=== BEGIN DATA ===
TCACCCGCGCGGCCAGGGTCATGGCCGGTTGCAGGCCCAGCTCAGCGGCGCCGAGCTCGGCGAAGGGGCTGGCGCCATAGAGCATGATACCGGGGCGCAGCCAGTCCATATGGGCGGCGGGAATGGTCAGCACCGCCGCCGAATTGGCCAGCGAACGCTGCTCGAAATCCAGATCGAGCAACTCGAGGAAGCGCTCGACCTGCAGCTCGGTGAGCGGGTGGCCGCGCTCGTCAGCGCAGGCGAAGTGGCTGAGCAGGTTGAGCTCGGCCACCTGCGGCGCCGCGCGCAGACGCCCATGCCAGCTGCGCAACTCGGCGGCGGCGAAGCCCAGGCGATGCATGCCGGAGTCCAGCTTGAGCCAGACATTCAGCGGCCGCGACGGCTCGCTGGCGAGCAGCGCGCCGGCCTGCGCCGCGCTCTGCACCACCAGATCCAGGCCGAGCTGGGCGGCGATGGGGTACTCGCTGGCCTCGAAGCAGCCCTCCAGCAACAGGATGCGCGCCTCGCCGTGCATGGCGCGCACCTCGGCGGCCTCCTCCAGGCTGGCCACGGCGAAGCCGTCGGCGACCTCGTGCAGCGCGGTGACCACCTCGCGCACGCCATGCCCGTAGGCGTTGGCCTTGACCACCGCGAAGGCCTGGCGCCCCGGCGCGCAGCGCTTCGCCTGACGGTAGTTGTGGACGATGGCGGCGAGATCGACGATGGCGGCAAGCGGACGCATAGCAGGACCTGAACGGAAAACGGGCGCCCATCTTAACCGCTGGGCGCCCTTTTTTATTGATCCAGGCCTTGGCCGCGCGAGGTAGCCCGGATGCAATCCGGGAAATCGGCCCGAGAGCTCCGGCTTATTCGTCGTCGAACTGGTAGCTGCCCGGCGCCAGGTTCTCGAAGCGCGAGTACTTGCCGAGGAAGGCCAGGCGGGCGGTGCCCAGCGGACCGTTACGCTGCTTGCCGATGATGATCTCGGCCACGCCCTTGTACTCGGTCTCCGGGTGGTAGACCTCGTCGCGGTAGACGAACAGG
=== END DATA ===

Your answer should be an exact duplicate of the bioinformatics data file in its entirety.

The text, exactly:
TCACCCGCGCGGCCAGGGTCATGGCCGGTTGCAGGCCCAGCTCAGCGGCGCCGAGCTCGGCGAAGGGGCTGGCGCCATAGAGCATGATACCGGGGCGCAGCCAGTCCATATGGGCGGCGGGAATGGTCAGCACCGCCGCCGAATTGGCCAGCGAACGCTGCTCGAAATCCAGATCGAGCAACTCGAGGAAGCGCTCGACCTGCAGCTCGGTGAGCGGGTGGCCGCGCTCGTCAGCGCAGGCGAAGTGGCTGAGCAGGTTGAGCTCGGCCACCTGCGGCGCCGCGCGCAGACGCCCATGCCAGCTGCGCAACTCGGCGGCGGCGAAGCCCAGGCGATGCATGCCGGAGTCCAGCTTGAGCCAGACATTCAGCGGCCGCGACGGCTCGCTGGCGAGCAGCGCGCCGGCCTGCGCCGCGCTCTGCACCACCAGATCCAGGCCGAGCTGGGCGGCGATGGGGTACTCGCTGGCCTCGAAGCAGCCCTCCAGCAACAGGATGCGCGCCTCGCCGTGCATGGCGCGCACCTCGGCGGCCTCCTCCAGGCTGGCCACGGCGAAGCCGTCGGCGACCTCGTGCAGCGCGGTGACCACCTCGCGCACGCCATGCCCGTAGGCGTTGGCCTTGACCACCGCGAAGGCCTGGCGCCCCGGCGCGCAGCGCTTCGCCTGACGGTAGTTGTGGACGATGGCGGCGAGATCGACGATGGCGGCAAGCGGACGCATAGCAGGACCTGAACGGAAAACGGGCGCCCATCTTAACCGCTGGGCGCCCTTTTTTATTGATCCAGGCCTTGGCCGCGCGAGGTAGCCCGGATGCAATCCGGGAAATCGGCCCGAGAGCTCCGGCTTATTCGTCGTCGAACTGGTAGCTGCCCGGCGCCAGGTTCTCGAAGCGCGAGTACTTGCCGAGGAAGGCCAGGCGGGCGGTGCCCAGCGGACCGTTACGCTGCTTGCCGATGATGATCTCGGCCACGCCCTTGTACTCGGTCTCCGGGTGGTAGACCTCGTCGCGGTAGACGAACAGG